TEL AVIV: Like in the rest of the world, the Israeli defense establishment is watching the Ukraine situation closely, and working hard to figure out what a potential conflict between Moscow and Kyiv, and Washington’s response, might mean for Israel’s interests.
More than many nations, Israel could find itself in an awkward spot. On the one hand, the US is Israel’s biggest ally and longstanding patron. At the same time, Jerusalem has to keep up good relations with Moscow, in order to keep the ability to launch military strikes against Iranian interests in Syria, where Russia largely controls the airspace.
If the US were to call for wide sanctions against Russia, for example, Jerusalem would have to weigh carefully any major steps forward; any actions against Russia could result in Israeli operations being blocked in Syria — potentially putting military personnel at risk if they conduct operations Jerusalem views as vital for its own national security.
In particular, a senior defense source said that Israel is currently underway with a series of strikes against shipments of Iranian-made rockets on their way to Lebanon, including one as recently as Tuesday Washington time. This operation needs continued coordination between Tel Aviv and Moscow to avoid harming Russian troops in Syria, which would cross a red line for Moscow and endanger the ability to do further operations.
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Concerns about what could happen to Syrian operations should relations with Russia shift were “brought up recently in some high-level defense meetings, in which the top decision-makers were present,” the defense source told Breaking Defense.
Giora Eiland, a retired major general and former head of the Israeli National Security Council, said that if Washington asks Israel to participate in sanctions against Russia Jerusalem will be in a very “impossible” situation.
Even light sanctions could harm Israel’s standing with Russia, and potentially, its technology industry. While Russia has not purchased Israeli-made weapons since 2015, non-military technologies are routinely sold to Russian firms.
Israel is also watching the Ukrainian situation as a potential distraction for Washington, as Jerusalem makes its plans for how to react to a new nuclear agreement with Iran. Officials this week involved in the negotiations have signaled to the press that the question of a new deal with Iran are coming to a head. While Israel has made clear it is not in favor of any such deal, but has been relatively quiet about it so as to not anger Washington.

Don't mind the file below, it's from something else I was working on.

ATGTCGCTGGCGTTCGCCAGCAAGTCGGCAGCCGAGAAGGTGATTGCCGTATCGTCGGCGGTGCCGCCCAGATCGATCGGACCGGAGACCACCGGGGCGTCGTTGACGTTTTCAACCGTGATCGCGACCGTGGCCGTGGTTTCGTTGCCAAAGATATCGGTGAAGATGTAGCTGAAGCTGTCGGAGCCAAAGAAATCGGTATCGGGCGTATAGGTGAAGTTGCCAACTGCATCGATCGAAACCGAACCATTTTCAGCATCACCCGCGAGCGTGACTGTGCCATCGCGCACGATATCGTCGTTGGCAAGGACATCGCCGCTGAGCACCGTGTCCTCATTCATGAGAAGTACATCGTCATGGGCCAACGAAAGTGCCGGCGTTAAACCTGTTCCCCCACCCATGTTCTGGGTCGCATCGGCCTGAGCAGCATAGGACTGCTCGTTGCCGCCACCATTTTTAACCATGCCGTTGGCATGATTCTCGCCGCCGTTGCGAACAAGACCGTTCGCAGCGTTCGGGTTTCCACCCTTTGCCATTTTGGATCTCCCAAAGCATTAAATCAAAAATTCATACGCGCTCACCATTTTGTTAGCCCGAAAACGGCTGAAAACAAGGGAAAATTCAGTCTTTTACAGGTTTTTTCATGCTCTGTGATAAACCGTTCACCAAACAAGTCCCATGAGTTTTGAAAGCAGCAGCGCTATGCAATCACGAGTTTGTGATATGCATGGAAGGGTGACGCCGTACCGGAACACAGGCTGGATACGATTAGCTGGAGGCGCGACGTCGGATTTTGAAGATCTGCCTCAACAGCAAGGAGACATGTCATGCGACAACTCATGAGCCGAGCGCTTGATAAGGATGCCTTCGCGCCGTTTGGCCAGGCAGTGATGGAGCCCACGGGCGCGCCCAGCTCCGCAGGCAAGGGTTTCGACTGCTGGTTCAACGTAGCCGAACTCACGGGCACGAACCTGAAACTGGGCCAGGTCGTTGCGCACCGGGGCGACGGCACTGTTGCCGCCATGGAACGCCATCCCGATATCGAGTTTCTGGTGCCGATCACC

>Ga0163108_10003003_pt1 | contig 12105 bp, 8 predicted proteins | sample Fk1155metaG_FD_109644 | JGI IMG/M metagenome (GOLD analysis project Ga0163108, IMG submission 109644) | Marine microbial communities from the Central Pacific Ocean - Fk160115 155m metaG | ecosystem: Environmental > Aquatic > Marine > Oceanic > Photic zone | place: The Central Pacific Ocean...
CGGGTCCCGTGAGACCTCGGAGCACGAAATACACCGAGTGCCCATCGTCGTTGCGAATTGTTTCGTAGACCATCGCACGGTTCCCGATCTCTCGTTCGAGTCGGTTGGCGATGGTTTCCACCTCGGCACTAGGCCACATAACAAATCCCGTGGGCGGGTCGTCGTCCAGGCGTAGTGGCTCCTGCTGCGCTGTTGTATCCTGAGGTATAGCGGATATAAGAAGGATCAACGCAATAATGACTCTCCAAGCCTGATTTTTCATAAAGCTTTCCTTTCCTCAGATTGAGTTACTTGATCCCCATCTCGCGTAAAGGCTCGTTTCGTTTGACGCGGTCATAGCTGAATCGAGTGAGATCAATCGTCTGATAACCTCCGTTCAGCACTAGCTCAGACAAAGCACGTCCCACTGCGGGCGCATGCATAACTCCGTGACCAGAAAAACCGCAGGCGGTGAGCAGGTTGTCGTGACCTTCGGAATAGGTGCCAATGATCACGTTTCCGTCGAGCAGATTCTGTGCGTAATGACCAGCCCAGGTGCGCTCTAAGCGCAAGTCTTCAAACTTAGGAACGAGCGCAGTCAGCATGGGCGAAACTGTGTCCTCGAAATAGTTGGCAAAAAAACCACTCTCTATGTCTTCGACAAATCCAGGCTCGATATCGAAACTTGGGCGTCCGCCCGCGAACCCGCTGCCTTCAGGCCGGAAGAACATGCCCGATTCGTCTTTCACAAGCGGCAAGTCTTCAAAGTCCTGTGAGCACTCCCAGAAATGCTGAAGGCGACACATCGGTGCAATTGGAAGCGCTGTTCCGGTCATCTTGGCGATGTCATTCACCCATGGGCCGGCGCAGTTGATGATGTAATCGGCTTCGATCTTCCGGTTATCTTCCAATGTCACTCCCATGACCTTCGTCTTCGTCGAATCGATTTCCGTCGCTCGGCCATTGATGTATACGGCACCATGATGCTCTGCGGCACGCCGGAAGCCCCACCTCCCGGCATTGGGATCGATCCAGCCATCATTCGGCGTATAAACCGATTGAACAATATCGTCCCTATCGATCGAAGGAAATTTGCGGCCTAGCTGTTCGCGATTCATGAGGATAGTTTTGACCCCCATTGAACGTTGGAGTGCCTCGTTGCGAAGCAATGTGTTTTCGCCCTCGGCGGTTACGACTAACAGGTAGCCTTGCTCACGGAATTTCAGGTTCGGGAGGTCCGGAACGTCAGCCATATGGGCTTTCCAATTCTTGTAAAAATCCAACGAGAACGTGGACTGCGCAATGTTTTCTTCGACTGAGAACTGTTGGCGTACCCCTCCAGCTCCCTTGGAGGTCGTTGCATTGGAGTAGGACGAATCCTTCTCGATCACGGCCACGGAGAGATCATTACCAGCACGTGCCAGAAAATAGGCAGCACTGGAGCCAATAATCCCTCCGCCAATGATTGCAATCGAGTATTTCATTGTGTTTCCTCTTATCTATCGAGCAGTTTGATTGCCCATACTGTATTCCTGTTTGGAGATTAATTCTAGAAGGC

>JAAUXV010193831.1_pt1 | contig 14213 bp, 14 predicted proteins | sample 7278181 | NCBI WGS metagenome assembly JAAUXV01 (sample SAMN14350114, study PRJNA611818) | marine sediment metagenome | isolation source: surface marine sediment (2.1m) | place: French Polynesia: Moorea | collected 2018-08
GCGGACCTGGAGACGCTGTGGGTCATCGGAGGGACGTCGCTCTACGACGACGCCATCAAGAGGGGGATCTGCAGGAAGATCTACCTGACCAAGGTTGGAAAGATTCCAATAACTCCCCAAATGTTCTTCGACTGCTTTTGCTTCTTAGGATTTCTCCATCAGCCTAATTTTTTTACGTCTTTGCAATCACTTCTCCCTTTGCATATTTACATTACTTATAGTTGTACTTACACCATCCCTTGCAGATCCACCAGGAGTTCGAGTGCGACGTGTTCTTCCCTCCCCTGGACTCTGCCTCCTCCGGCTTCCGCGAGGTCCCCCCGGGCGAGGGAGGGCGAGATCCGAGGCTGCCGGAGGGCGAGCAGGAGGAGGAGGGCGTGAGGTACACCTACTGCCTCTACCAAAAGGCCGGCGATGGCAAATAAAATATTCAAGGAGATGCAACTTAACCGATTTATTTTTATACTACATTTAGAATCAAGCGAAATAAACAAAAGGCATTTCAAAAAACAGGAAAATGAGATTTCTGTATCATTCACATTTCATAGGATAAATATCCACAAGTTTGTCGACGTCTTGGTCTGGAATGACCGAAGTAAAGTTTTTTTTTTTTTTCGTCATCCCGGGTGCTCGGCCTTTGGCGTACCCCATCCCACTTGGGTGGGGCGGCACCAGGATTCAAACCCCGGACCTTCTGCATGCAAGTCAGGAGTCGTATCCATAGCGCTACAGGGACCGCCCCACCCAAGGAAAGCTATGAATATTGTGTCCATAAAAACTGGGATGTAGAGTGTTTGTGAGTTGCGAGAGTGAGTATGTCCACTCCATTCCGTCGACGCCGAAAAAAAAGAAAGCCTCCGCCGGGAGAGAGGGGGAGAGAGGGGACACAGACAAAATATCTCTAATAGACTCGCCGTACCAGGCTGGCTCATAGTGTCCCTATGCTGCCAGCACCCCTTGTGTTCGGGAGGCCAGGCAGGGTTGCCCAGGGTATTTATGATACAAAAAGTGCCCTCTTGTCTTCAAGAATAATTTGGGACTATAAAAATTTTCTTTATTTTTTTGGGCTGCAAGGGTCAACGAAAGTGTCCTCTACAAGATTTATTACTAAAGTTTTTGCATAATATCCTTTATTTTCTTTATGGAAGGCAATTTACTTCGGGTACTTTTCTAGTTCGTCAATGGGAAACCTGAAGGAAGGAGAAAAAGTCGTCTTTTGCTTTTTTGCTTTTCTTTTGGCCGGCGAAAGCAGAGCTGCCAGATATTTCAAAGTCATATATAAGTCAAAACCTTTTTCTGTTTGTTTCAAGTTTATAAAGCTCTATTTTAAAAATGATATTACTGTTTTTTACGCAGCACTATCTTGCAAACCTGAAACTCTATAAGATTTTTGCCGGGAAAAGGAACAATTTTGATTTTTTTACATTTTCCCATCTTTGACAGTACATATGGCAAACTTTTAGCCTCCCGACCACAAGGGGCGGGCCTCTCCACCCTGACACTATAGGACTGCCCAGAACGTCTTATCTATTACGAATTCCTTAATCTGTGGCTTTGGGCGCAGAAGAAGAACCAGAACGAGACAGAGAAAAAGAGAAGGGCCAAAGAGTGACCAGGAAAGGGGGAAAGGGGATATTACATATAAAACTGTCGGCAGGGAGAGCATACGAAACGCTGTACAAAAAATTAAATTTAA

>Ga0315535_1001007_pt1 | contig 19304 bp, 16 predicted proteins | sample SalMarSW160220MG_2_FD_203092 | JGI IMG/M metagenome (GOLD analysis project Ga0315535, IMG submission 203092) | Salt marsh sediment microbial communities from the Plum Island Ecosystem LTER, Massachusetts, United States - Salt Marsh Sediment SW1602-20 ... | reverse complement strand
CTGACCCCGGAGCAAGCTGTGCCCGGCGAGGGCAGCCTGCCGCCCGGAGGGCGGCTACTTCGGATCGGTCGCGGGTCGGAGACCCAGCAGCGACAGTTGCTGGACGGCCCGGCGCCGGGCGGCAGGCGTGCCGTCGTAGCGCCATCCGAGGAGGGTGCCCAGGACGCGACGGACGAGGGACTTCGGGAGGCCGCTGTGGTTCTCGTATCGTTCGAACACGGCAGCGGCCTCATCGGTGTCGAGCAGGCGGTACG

In a new paper this week, Efraim Inbar, president of the Jerusalem Institute for Strategy and Security, noted that Iran is also watching the Russia situation and seeing how distracted Washington is by it. It is possible, Inbar wrote, that Iran will try to push for a harder deal during the Vienna negotiations knowing the Biden team could desperately use a geopolitical win.
While defense sources tell Breaking Defense that Israel is not planning to directly attack any Iranian nuclear sites should a new agreement be signed, there are plans underway for increased sabotage efforts that would seek to damage nuclear sites and centrifuges in Iran. Those operations would begin should an agreement be reached that Israel judges allows Iran to successfully create a nuclear weapon.
As a second source put it, the current plans “will take the shadow war to new heights.” And if that happens, intelligence and defense planners here are operating under the assumption that Iranian proxies will step up attacks against Israeli targets in retaliation.
Moredchai Kedar, one of Israel’s top experts on middle Eastern Issues, told Breaking Defense that “Washington will try to restrain Israel from continuing the shadow war against Iran. This is reason for a major concern in Jerusalem, and may create friction between the US and Israel.”
And Eiland, the former National Security Council official, said that regional powers in the Middle East are looking to see how the US ultimately supports Ukraine.
“They see what has happened in Afghanistan and how the Americans do not react to attacks on their forces in Iraq,” Eiland said. “This brings especially the Saudis to think that one option for them is to improve their relations with Iran.”
George is Digismak’s reported cum editor with 13 years of experience in Journalism